In terms of types of information received, pts most commonly received information on location of treatment (84.5%, n=1037), mode of administration (83.0%, n=1019), frequency of treatment (77.7%, n=953) and common side effects (72.2%, n=886), and least commonly received information on overall survival (OS) benefit (38.4%, n=471) and how long until MM returns (30.9%,n=379) or healthcare provider costs (20.0%, n=245). Information relating to treatment effectiveness (OS benefit, likelihood treatment would work, how long until MM returns) were reported as the most important types of information amongst those who received them, followed by types relating to treatment tolerability (how safe the treatment is). Operational aspects of treatment (mode of administration, location of treatment and healthcare provider costs) were considered the least important type of information. Receiving the types of information perceived as most important by pts was significantly associated with increased pt confidence in making an informed treatment decision.

Conclusion: The most important types of information to pts with MM are related to treatment effectiveness and tolerability. However, effectiveness seems to be communicated to pts less frequently than tolerability and this may be due to the uncertainty surrounding this type of information. However, the survey results suggest some elements on effectiveness should be considered to be shared with pts to increase their confidence in making an informed treatment decision.

Disclosures

Brescianini:Amgen: Current Employment, Current equity holder in publicly-traded company. Desgraz:Amgen: Current equity holder in publicly-traded company, Ended employment in the past 24 months. Plate:Pfizer: Research Funding, Speakers Bureau; Roche: Research Funding, Speakers Bureau; Sanofi: Research Funding, Speakers Bureau; Takeda: Research Funding, Speakers Bureau; ASCO: Membership on an entity's Board of Directors or advisory committees; ESMO: Membership on an entity's Board of Directors or advisory committees; BMS: Research Funding, Speakers Bureau; Amgen: Research Funding, Speakers Bureau; Myeloma Patients Europe: Current Employment; Novartis: Research Funding, Speakers Bureau; Mundipharma: Research Funding, Speakers Bureau; Karyopharm: Research Funding, Speakers Bureau; Janssen: Research Funding, Speakers Bureau; GSK: Research Funding, Speakers Bureau; Oncopeptides: Research Funding, Speakers Bureau. Morgan:Amgen, BMS, GSK, Janssen, Karyopharm, MundiPharma, Novartis, Oncopeptides, Pfizer, Roche, Sanofi, Takeda: Research Funding, Speakers Bureau; Myeloma Patients Europe: Current Employment. Vallejo:Amgen, BMS, GSK, Janssen, Karyopharm, MundiPharma, Novartis, Oncopeptides, Pfizer, Roche, Sanofi, Takeda: Research Funding; Myeloma Patients Europe: Current Employment. Wetten:Amgen: Current Employment, Current equity holder in publicly-traded company. DeCosta:Amgen Ltd: Current Employment, Current equity holder in publicly-traded company. Suzan:Amgen: Current Employment, Current equity holder in publicly-traded company.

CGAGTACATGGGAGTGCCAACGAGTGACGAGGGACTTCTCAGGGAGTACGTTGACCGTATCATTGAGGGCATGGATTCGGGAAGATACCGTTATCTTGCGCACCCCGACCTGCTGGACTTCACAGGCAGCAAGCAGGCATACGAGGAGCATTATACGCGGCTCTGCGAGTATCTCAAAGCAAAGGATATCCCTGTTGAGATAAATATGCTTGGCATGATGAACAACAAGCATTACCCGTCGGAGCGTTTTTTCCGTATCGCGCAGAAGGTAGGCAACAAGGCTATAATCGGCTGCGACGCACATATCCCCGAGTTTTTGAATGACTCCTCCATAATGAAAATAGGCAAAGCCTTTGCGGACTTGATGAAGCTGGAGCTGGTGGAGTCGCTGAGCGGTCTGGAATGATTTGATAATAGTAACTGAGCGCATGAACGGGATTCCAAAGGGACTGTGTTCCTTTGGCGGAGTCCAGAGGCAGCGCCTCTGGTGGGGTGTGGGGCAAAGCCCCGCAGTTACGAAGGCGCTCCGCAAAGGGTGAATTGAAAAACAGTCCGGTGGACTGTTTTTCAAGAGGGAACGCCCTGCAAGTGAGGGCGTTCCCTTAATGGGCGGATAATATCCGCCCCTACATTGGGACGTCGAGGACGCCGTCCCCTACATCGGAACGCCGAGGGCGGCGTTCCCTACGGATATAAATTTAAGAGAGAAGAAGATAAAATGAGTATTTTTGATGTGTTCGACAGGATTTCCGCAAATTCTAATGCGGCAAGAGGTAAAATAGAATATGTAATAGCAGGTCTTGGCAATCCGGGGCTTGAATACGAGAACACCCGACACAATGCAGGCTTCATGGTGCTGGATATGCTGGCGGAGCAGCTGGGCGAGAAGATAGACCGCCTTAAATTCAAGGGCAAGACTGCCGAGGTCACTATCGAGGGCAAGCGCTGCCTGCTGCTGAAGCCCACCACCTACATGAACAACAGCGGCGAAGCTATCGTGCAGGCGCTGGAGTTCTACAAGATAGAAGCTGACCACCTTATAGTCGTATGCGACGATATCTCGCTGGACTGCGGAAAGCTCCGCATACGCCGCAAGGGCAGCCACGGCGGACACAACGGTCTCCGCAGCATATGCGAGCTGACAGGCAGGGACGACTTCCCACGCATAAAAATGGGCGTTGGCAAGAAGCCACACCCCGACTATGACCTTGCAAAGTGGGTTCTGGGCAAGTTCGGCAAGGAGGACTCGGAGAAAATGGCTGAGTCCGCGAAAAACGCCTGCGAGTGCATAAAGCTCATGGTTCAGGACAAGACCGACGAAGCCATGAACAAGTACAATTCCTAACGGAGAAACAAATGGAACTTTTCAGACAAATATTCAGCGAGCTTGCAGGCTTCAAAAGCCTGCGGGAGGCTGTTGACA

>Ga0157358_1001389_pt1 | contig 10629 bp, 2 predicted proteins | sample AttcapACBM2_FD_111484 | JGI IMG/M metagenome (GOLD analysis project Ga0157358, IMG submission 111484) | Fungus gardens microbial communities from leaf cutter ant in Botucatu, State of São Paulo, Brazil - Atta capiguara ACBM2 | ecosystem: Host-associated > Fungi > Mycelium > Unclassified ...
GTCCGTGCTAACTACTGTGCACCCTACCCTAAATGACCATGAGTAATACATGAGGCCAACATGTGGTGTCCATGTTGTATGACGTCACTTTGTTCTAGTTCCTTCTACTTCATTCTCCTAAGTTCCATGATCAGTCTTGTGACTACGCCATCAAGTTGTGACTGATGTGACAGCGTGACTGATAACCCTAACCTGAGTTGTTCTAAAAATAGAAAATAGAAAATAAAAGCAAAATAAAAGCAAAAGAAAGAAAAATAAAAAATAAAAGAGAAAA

Author notes

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Asterisk with author names denotes non-ASH members.